Goodwill on all sides could deliver a positive result for business says Mark Essex
An hour now feels like a long time in politics. This analysis might well be superseded by events between now and our next column. After all, even the pollsters who predicted last week’s result were caught off guard when their forecast came good. But where do the seismic developments in Westminster leave Brexit – the spur for the election and yet often strangely absent from the debate? What kind of exit can business now expect?
The first point I’d make, in this potentially bewildering new landscape, is that the somewhat lazy shorthand of ‘soft’ and ‘hard’ Brexit no longer applies, if indeed it ever did. Those terms have always meant different things to different people: some say hard Brexit represents ‘no deal’, whereas others describe the Lancaster House objectives, from the prime minister's speech in January, as hard Brexit, with soft Brexit being more like a Norway deal.
But despite the loose language, it seems as if the tide is turning. Ruth Davidson, leader of the Scottish Conservative Party, has talked of an ‘Open Brexit’ that prioritises free trade and the economy over cutting immigration. Some leading figures in the Labour Party have argued for a ‘jobs first’ Brexit. Other senior Conservatives have also called for a Brexit that priorities the economy, perhaps by remaining in the Customs Union.
Is government listening to voices from business and elsewhere demanding a less confrontational approach – one which takes ‘no-deal’ off the menu? I’d agree that we may well be moving towards a more conciliatory tone. There has been talk of a national consensus and also calls from City figures for a cross-party initiative, ‘tapping all the talents’.
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Keeping a sense of perspective
Yet, without wishing to dampen the mood, I also believe it’s essential that businesses, as ever, keep their feet firmly on the ground. A quick glance at their manifestos will tell you the Conservatives, Labour and DUP all proposed exiting both the Customs Union and the Single Market. There may be some nuance between them, but the overall picture is not the one of frictionless trade and unencumbered free movement of people that many business leaders may have preferred.
While I detect a definite change in mood, if you follow the logic, the facts remain the same: there is no off-the-shelf alternative. The UK’s core demands still boil down to the ability to cut our own trade deals, to take back control of our borders and to step away from the jurisdiction of the European Court of Justice. The Norway model, with its insistence on the free movement of people, wouldn’t work. Nor would the Turkey option of staying in the Customs Union, as that would stop Britain striking its own free trade deals.
But – and this is a game-changing ‘but’ – I believe this shift in mood could be encouraging news for business. A warmer tone, both within the UK and towards our partners across the Channel, sends out positive signals from which we may well benefit.
What British voters made possible last week is far greater latitude for negotiators on both sides. Wriggle room, if you like, for the UK to compromise in important areas. All the following could be up for grabs: concessions on the exit bill and timing; the 'tens of thousands' immigration target, or at least excluding students from the count; allowing some limited jurisdiction for the ECJ where necessary; and, as a first priority, confirming the rights of EU citizens in the UK.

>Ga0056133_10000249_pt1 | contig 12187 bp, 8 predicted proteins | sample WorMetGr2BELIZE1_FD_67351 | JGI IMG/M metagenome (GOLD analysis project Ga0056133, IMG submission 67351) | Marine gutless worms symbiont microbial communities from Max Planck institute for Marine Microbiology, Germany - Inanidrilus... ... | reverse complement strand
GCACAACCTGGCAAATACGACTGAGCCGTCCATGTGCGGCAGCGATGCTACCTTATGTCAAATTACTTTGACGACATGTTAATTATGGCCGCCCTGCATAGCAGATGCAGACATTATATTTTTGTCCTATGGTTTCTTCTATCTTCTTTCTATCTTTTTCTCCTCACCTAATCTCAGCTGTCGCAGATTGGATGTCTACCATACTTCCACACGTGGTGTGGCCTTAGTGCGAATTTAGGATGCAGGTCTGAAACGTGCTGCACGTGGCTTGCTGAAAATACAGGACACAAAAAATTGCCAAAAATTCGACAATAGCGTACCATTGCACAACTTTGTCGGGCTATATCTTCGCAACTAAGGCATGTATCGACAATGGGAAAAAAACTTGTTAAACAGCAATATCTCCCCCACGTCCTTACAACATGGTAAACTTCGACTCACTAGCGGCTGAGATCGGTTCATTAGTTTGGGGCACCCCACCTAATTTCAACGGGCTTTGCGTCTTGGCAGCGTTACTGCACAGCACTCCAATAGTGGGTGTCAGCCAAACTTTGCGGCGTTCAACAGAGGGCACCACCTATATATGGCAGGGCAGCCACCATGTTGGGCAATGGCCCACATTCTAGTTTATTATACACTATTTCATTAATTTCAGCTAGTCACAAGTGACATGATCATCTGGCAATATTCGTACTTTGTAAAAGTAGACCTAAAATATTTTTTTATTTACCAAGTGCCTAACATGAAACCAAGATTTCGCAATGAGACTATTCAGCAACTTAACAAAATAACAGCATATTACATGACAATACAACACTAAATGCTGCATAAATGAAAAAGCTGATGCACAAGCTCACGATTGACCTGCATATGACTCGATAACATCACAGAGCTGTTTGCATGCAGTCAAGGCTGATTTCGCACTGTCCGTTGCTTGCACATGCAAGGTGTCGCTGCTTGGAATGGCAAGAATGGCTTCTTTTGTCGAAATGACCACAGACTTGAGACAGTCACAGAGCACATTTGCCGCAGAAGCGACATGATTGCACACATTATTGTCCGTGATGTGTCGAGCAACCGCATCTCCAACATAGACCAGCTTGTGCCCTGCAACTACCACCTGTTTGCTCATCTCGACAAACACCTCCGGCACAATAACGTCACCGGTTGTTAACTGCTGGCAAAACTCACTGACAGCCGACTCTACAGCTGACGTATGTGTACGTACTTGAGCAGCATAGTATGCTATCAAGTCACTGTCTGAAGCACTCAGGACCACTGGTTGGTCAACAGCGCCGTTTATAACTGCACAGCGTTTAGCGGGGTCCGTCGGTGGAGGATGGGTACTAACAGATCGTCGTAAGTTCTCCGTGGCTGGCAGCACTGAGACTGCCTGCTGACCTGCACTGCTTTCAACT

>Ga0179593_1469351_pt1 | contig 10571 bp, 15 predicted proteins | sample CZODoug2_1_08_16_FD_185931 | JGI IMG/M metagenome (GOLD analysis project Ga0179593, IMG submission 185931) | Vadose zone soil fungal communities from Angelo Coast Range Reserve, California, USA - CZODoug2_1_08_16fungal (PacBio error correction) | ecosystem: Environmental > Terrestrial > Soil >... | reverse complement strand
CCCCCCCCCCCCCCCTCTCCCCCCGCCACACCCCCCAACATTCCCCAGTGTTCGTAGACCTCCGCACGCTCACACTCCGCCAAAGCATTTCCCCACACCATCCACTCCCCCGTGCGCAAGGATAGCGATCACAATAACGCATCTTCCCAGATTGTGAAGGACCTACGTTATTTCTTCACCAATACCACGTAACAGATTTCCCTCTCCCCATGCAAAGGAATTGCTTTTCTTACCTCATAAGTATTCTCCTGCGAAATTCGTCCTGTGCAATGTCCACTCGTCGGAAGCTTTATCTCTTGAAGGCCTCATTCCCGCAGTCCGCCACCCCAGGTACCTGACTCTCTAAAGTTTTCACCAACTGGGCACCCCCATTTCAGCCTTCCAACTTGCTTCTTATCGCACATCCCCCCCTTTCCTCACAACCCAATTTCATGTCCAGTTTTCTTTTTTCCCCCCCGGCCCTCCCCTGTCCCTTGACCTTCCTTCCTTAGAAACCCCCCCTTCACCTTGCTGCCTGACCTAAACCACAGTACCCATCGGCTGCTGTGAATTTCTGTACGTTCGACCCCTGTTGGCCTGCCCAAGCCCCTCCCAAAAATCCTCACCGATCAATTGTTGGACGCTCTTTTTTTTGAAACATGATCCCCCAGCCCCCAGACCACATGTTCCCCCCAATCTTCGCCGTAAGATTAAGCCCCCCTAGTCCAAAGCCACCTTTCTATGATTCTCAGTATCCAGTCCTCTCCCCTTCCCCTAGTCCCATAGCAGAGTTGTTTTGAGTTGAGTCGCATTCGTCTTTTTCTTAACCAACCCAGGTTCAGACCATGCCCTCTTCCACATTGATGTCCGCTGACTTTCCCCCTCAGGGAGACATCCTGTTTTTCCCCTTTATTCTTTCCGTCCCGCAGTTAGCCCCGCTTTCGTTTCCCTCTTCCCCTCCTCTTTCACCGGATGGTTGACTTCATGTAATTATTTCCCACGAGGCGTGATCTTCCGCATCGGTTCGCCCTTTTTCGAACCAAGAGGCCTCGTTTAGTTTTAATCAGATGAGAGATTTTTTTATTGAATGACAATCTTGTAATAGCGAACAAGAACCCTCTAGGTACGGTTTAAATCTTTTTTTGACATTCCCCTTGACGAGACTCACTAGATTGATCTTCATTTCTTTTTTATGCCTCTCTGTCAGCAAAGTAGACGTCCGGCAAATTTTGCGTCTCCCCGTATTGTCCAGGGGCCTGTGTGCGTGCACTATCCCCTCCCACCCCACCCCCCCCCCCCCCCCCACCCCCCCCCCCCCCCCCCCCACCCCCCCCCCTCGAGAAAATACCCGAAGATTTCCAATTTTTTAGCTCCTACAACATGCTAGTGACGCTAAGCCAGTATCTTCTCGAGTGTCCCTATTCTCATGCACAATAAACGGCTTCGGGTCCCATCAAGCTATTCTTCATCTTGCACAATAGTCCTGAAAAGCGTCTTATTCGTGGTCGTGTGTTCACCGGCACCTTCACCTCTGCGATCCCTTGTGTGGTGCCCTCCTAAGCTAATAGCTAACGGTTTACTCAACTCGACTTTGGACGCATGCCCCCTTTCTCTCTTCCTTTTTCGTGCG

An imaginative solution
So if the destination can’t change, what next for Brexit? Let’s go back to first principles: there remains a zone of potential agreement for a ‘jobs first’ Brexit that preserves jobs and supply chains and is compatible with already declared red lines. It needs a bit of flexibility and imagination – and the new softer mood might persuade both sides to work towards this common ground.
You don’t need to be in the Customs Union to have frictionless borders. It is neither a necessary nor a sufficient condition. Although Britain became a member of the Customs Union in 1973, it was not until 1993 that truly frictionless trade arrived with the Single Market. It’s the systems and processes that count here. Agree to maintain customs cooperation and the supply chains need not be disrupted. Zero tariffs are a separate consideration, but clearly would be an added bonus for business.
Is there sufficient goodwill in Europe for such a deal? The negotiation game has flipped on its head in less than a week. French President Macron’s strongly pro-Europe stance has delivered a thumping majority in parliament, running counter to the Eurosceptic feeling there just a month ago. Alongside an increasingly powerful German Chancellor Merkel, that means talk of 'no deal' and 'bad deal' must now give way to charm and persuasion. We need to be much more accommodating, listen hard and be generous in divorce.
While a deliberate walkout looks much less likely, failing to reach a deal remains a possible unintended consequence: there’s still a lot to do in a very short time. Businesses must continue to prepare for cliff-edge Brexit, so the timescales and decisions set out in the KPMG Navigator still stand.
If the voice of business is going to be heard, let’s not waste this opportunity revisiting scenarios which won’t work. Let’s instead promote good negotiation practice: find the zone of potential agreement and pursue a win-win outcome.
This article represents the views of the author only, and does not necessarily represent the views or professional advice of KPMG in the UK. You can register for the email subscription list of this column and expert views from our Brexit leaders.
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